The most widely seen example of utilizing the skills of a court reporter is in the area of closed captioning and sub-titling. Be it a machine shorthand writer or a voice writer, giving viewers of the television the opportunity to read the spoken word is becoming commonplace. In the States, you will find it both in English and in Spanish, but it is not something limited to the States. Worldwide from Japan to South America to theUK, sub-titling is becoming the norm.
And finally, streaming the text across the airwaves is not he only way the spoken word reaches a worldwide audience. At previous Intersteno’s I have demonstrated the unique service of Speche Communications, a Stenograph company. Within the last few weeks Stenograph has sold Speche Communications to Courtroom Connect, our largest customer. Our close relationship with them will only expand this unique service of streaming text over the internet. At prior Intersteno’s my speech was delivered instantaneously to viewers on many different continents. A wonderful, useful service that is very easy to use.
I would now like to lead into the second part of my presentation about the worldwide services of this exciting profession. If this profession is to continue, we need to upgrade the availability of training that is currently taking place. On a positive note, every year Stenograph is approached by countries around the world who would like to establish a transparency in their legal system. The first step for many is to establish a pool of court reporters. As any reporter knows, training is very difficult, but the challenge has been accepted in many corners of the world. In Africa, programs are in place in both French and English. More than a handful of countries have adopted court reporting. Japan has a keyboard that is unique to that country but they also have a pool of sound machine writers within the Supreme Court as well as a few freelance opportunities. In the States, we have seen the number of schools diminish, but there are still some very strong institutions such as Stenograph’s Denver Academy of Court Reporting with 150 students. Many of the schools have adopted the latest technology starting students writing realtime from day #1. In India, machine writers have taken their skills to the growing business of medical transcription. Utilizing the shorthand machine, these individuals can write faster and with less fatigue, becoming far more efficient than a QWERTY keyboardist. Generally speaking, there are many examples throughout the world where technology is utilized, but numerous opportunities remain.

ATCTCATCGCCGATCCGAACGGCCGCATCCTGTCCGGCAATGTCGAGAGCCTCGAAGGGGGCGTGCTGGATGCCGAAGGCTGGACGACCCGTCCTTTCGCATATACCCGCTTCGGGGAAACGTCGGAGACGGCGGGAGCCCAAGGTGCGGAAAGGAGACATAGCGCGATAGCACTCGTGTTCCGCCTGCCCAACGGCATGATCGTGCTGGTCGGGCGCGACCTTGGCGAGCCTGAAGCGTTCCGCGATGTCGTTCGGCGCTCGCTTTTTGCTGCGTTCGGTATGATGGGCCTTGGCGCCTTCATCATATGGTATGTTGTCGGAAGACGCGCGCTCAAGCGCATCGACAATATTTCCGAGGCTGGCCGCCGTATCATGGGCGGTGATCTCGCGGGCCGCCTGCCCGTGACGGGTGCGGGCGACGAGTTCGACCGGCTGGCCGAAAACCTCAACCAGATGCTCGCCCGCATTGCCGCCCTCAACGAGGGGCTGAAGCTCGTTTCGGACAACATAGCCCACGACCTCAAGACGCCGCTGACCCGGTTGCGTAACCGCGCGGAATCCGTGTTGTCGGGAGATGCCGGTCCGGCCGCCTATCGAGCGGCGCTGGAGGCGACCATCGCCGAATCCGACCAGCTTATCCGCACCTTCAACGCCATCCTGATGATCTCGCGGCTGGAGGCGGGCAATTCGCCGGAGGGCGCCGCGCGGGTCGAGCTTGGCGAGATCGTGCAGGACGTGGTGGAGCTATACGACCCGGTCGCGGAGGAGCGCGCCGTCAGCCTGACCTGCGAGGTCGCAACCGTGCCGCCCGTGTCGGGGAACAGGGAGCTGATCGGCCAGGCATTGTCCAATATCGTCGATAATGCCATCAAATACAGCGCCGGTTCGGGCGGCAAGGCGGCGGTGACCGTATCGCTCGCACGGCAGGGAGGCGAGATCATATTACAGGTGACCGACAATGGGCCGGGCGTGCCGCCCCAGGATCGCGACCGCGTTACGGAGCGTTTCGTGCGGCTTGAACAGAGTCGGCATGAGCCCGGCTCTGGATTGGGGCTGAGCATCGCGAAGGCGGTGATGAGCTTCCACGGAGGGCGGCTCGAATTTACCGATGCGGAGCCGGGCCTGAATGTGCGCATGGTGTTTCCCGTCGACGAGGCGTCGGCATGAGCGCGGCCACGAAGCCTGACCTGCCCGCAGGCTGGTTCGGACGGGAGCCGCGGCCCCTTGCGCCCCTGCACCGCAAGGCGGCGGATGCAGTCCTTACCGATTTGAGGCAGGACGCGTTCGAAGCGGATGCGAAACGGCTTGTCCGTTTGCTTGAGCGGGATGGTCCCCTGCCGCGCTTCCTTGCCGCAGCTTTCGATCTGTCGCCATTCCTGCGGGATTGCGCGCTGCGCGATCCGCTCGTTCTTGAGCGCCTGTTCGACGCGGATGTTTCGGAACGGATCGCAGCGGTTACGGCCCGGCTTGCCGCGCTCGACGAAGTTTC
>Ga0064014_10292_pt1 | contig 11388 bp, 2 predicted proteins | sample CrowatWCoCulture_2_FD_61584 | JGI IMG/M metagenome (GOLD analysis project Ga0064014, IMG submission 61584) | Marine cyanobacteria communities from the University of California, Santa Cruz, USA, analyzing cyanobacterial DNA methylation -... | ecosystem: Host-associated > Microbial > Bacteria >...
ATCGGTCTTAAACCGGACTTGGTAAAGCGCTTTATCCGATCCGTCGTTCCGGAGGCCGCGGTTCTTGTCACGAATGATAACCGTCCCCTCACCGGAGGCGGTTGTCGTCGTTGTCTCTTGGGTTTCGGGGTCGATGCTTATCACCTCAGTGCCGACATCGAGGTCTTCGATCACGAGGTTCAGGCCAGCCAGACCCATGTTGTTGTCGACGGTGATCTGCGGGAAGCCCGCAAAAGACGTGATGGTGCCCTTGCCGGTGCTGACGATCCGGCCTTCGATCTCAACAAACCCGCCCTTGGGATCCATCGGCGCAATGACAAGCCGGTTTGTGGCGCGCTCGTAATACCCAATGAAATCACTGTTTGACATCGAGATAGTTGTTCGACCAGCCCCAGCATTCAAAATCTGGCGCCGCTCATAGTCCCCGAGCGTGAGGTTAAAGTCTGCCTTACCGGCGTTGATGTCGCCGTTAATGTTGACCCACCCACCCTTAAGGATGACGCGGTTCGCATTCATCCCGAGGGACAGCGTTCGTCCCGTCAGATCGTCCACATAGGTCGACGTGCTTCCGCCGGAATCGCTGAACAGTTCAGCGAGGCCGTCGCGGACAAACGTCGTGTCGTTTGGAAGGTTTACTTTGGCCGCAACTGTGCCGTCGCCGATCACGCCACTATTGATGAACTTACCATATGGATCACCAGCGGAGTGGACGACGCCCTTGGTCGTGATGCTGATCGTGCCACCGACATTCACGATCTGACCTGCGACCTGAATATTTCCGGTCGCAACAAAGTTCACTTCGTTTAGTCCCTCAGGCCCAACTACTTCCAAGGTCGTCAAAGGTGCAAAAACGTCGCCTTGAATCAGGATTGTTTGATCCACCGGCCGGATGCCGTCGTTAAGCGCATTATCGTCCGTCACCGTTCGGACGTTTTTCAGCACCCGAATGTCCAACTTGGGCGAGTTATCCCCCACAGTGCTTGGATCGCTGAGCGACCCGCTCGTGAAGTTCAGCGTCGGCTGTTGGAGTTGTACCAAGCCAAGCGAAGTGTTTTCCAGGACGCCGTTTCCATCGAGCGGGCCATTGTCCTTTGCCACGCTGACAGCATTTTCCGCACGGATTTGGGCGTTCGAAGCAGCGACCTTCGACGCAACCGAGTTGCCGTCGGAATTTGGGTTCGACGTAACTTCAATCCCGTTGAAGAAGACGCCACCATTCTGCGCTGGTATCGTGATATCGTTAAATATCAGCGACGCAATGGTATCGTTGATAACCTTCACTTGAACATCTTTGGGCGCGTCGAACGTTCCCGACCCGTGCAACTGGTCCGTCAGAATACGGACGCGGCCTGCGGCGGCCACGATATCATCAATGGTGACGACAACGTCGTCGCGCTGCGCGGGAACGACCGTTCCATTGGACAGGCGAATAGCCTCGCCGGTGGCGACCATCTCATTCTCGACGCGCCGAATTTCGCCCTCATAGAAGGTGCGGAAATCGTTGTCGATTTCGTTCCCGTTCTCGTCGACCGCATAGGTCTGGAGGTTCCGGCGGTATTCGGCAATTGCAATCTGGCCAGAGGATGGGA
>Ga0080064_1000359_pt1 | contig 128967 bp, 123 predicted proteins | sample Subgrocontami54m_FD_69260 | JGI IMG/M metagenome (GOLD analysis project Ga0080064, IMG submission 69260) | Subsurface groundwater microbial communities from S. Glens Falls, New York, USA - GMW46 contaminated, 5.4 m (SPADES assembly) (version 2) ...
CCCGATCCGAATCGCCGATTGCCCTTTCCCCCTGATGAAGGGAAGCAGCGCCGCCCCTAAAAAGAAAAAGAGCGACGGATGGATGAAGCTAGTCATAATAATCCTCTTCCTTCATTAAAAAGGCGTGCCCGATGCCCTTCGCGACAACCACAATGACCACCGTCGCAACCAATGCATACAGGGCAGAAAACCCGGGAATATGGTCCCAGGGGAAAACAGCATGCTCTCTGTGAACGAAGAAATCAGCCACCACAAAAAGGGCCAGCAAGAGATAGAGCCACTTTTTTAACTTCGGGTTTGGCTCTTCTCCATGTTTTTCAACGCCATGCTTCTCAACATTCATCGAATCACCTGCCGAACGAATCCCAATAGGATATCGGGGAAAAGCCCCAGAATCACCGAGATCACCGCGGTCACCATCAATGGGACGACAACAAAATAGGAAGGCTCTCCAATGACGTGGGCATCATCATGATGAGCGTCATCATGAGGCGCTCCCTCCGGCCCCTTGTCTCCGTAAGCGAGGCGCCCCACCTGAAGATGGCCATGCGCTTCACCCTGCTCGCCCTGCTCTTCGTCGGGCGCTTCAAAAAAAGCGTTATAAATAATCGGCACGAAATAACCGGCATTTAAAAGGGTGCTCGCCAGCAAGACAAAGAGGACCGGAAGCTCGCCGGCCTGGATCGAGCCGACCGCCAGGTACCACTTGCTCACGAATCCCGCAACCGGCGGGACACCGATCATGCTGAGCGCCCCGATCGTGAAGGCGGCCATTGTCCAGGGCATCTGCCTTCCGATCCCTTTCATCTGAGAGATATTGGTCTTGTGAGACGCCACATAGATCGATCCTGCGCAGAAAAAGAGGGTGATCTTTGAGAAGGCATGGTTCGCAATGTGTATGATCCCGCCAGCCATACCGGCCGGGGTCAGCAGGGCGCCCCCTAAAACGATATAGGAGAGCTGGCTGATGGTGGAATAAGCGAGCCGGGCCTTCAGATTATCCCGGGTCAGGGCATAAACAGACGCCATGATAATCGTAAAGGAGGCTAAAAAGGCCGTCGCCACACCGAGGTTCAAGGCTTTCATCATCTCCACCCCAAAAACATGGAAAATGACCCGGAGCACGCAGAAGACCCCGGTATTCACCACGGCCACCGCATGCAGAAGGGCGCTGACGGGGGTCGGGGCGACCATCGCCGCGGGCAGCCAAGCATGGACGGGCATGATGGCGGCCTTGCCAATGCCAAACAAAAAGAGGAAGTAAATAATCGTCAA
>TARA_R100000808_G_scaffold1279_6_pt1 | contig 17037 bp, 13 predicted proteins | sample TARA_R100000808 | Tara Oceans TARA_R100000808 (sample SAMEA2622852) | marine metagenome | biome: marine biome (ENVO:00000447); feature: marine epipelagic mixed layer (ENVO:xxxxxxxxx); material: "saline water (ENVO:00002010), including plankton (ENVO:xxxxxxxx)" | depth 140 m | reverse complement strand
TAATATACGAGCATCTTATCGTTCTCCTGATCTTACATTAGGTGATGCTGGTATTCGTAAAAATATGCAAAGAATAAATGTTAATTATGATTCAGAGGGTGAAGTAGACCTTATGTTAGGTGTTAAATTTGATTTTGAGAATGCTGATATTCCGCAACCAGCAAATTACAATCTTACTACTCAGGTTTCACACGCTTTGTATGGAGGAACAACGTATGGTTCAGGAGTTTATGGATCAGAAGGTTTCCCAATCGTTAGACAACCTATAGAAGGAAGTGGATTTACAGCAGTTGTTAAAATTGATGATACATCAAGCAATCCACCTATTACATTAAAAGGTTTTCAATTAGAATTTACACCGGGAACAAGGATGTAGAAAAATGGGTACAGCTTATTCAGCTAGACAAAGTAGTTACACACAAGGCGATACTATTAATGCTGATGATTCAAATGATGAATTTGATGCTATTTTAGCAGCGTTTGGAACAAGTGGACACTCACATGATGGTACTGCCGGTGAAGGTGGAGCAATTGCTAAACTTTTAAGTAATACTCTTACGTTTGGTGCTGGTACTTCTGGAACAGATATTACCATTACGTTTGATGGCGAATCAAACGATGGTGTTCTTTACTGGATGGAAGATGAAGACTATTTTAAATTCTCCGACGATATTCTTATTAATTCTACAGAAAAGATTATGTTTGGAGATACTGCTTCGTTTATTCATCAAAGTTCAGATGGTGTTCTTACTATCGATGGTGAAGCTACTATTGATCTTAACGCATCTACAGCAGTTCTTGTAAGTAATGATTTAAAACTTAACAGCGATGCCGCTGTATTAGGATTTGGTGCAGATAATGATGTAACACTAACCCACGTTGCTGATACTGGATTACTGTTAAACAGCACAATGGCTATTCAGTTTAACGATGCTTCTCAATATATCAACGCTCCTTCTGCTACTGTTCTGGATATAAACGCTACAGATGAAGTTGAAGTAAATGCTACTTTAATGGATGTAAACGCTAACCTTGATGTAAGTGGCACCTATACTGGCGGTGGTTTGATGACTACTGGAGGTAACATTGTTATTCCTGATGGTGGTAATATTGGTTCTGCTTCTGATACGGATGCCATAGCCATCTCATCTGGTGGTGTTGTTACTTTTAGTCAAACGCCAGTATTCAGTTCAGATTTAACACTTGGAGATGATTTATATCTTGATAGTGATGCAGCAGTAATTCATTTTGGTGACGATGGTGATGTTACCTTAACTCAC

StenographUniversity does offer the vehicle for 34 schools to bring Online Education to every corner of the market. All schools are currently teaching English shorthand, with the exception of one Spanish program and hopefully in the near future a few voice programs.
New technology continues to be brought into the schools to shorten the educational program. Terri Gaudet’s Performance Accelerators gives students, as well as professionals, new online dictation at user-controllable speeds to maximize practice time. And recently, Terri’s Performance Evaluator creates a voice dictation model that analyzes the actual text produced by the students. Working from numerous dictations, the individual student writes against the master. The end product is analyzed and the results posted. Now the student not only knows how many mistakes were made, but is assisted in evaluating the type of mistakes that were made and how to correct them. In the end, scores are tabulated to see one’s improvement. It is embracing technology that will produce more court reporters more quickly.
Our profession of court reporting continues to change. New opportunities present themselves, but we need to train individuals to fill those needs. At Stenograph, we continue to be committed to this profession and we will work with you supplying the latest tools from machines to software to education products. Together we will seize the opportunities that exist.